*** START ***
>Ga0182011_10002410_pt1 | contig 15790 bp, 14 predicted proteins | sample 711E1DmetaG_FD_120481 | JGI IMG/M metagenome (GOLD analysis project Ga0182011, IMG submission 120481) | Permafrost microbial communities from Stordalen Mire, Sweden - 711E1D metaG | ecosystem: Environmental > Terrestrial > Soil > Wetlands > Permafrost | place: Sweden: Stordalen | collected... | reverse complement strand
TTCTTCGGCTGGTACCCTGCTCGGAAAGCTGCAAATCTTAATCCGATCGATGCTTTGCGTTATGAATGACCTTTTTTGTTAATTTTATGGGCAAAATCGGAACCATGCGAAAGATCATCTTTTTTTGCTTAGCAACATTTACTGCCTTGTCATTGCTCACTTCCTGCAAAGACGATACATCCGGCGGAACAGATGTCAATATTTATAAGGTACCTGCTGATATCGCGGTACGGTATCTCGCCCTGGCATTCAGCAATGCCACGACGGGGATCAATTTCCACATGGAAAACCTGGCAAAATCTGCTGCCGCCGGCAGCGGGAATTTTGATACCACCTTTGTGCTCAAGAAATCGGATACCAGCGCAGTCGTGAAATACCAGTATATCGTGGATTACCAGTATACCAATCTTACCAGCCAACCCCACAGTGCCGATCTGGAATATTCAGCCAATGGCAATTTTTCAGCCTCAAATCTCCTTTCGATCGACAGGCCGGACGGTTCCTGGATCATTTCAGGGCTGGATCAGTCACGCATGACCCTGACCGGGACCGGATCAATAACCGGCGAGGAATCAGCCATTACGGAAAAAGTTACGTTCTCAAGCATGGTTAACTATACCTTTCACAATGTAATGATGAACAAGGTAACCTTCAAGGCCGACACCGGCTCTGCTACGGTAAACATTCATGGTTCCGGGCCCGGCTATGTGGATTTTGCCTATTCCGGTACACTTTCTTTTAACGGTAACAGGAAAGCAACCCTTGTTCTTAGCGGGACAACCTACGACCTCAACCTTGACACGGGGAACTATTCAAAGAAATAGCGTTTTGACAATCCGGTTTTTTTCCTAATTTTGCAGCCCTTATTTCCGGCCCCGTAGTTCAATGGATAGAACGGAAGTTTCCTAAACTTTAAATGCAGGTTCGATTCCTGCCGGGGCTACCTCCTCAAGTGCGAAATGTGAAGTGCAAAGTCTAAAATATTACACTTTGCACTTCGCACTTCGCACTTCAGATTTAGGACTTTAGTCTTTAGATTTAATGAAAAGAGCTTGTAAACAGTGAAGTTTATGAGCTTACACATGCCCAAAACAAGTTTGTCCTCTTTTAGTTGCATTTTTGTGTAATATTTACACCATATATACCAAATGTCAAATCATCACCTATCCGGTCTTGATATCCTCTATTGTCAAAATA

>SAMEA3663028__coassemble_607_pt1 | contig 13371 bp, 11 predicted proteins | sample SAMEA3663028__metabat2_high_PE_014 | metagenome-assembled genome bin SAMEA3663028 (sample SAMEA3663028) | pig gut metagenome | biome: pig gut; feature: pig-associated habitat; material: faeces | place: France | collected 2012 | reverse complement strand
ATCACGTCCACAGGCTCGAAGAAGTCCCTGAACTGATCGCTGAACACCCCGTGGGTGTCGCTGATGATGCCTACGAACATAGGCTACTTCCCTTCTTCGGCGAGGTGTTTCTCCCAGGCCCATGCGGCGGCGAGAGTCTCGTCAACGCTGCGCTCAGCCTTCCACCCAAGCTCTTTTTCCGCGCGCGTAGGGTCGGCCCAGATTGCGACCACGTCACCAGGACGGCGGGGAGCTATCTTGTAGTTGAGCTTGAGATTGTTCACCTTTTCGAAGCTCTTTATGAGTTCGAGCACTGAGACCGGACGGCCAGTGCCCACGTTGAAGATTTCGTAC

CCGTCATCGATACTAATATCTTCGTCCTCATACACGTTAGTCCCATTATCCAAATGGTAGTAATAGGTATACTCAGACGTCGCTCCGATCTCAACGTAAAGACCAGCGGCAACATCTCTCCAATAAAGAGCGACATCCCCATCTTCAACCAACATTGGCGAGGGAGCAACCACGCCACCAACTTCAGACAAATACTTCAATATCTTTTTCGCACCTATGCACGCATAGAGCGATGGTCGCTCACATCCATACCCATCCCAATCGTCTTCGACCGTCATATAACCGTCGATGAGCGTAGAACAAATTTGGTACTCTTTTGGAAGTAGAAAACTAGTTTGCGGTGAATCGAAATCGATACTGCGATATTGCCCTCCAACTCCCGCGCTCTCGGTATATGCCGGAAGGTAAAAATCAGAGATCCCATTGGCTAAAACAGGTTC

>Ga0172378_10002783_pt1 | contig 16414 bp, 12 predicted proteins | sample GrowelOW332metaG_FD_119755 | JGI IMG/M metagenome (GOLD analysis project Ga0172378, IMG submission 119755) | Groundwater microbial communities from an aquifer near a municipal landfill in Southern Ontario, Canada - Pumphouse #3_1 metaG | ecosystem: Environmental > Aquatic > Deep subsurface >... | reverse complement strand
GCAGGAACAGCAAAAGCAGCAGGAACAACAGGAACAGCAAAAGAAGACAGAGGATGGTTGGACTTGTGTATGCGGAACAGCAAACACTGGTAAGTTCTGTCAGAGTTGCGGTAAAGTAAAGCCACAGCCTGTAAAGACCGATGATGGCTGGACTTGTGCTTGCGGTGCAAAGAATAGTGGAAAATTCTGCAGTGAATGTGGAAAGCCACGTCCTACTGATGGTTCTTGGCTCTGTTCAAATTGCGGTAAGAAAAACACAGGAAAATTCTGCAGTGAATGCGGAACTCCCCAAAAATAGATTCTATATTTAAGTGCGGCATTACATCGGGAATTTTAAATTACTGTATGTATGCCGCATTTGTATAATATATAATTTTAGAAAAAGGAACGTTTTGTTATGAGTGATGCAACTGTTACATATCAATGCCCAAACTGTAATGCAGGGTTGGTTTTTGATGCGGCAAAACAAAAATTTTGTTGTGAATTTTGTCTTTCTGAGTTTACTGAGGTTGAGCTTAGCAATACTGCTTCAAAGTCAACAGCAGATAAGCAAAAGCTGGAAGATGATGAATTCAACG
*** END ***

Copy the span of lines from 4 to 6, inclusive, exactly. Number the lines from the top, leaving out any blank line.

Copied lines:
ATCACGTCCACAGGCTCGAAGAAGTCCCTGAACTGATCGCTGAACACCCCGTGGGTGTCGCTGATGATGCCTACGAACATAGGCTACTTCCCTTCTTCGGCGAGGTGTTTCTCCCAGGCCCATGCGGCGGCGAGAGTCTCGTCAACGCTGCGCTCAGCCTTCCACCCAAGCTCTTTTTCCGCGCGCGTAGGGTCGGCCCAGATTGCGACCACGTCACCAGGACGGCGGGGAGCTATCTTGTAGTTGAGCTTGAGATTGTTCACCTTTTCGAAGCTCTTTATGAGTTCGAGCACTGAGACCGGACGGCCAGTGCCCACGTTGAAGATTTCGTAC

CCGTCATCGATACTAATATCTTCGTCCTCATACACGTTAGTCCCATTATCCAAATGGTAGTAATAGGTATACTCAGACGTCGCTCCGATCTCAACGTAAAGACCAGCGGCAACATCTCTCCAATAAAGAGCGACATCCCCATCTTCAACCAACATTGGCGAGGGAGCAACCACGCCACCAACTTCAGACAAATACTTCAATATCTTTTTCGCACCTATGCACGCATAGAGCGATGGTCGCTCACATCCATACCCATCCCAATCGTCTTCGACCGTCATATAACCGTCGATGAGCGTAGAACAAATTTGGTACTCTTTTGGAAGTAGAAAACTAGTTTGCGGTGAATCGAAATCGATACTGCGATATTGCCCTCCAACTCCCGCGCTCTCGGTATATGCCGGAAGGTAAAAATCAGAGATCCCATTGGCTAAAACAGGTTC

>Ga0172378_10002783_pt1 | contig 16414 bp, 12 predicted proteins | sample GrowelOW332metaG_FD_119755 | JGI IMG/M metagenome (GOLD analysis project Ga0172378, IMG submission 119755) | Groundwater microbial communities from an aquifer near a municipal landfill in Southern Ontario, Canada - Pumphouse #3_1 metaG | ecosystem: Environmental > Aquatic > Deep subsurface >... | reverse complement strand